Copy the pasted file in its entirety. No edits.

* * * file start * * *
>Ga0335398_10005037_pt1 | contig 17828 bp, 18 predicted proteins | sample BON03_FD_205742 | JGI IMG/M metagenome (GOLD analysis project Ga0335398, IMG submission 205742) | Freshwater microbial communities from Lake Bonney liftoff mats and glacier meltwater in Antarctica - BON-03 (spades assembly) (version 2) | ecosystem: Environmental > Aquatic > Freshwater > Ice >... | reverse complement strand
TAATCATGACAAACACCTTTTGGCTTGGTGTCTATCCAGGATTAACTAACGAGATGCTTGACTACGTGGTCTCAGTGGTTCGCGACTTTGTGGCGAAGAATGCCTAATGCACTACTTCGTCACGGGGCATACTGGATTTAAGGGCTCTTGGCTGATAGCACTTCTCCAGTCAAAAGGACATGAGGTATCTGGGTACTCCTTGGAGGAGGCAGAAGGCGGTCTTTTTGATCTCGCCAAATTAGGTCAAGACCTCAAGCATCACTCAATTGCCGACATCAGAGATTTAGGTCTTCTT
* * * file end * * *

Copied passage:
>Ga0335398_10005037_pt1 | contig 17828 bp, 18 predicted proteins | sample BON03_FD_205742 | JGI IMG/M metagenome (GOLD analysis project Ga0335398, IMG submission 205742) | Freshwater microbial communities from Lake Bonney liftoff mats and glacier meltwater in Antarctica - BON-03 (spades assembly) (version 2) | ecosystem: Environmental > Aquatic > Freshwater > Ice >... | reverse complement strand
TAATCATGACAAACACCTTTTGGCTTGGTGTCTATCCAGGATTAACTAACGAGATGCTTGACTACGTGGTCTCAGTGGTTCGCGACTTTGTGGCGAAGAATGCCTAATGCACTACTTCGTCACGGGGCATACTGGATTTAAGGGCTCTTGGCTGATAGCACTTCTCCAGTCAAAAGGACATGAGGTATCTGGGTACTCCTTGGAGGAGGCAGAAGGCGGTCTTTTTGATCTCGCCAAATTAGGTCAAGACCTCAAGCATCACTCAATTGCCGACATCAGAGATTTAGGTCTTCTT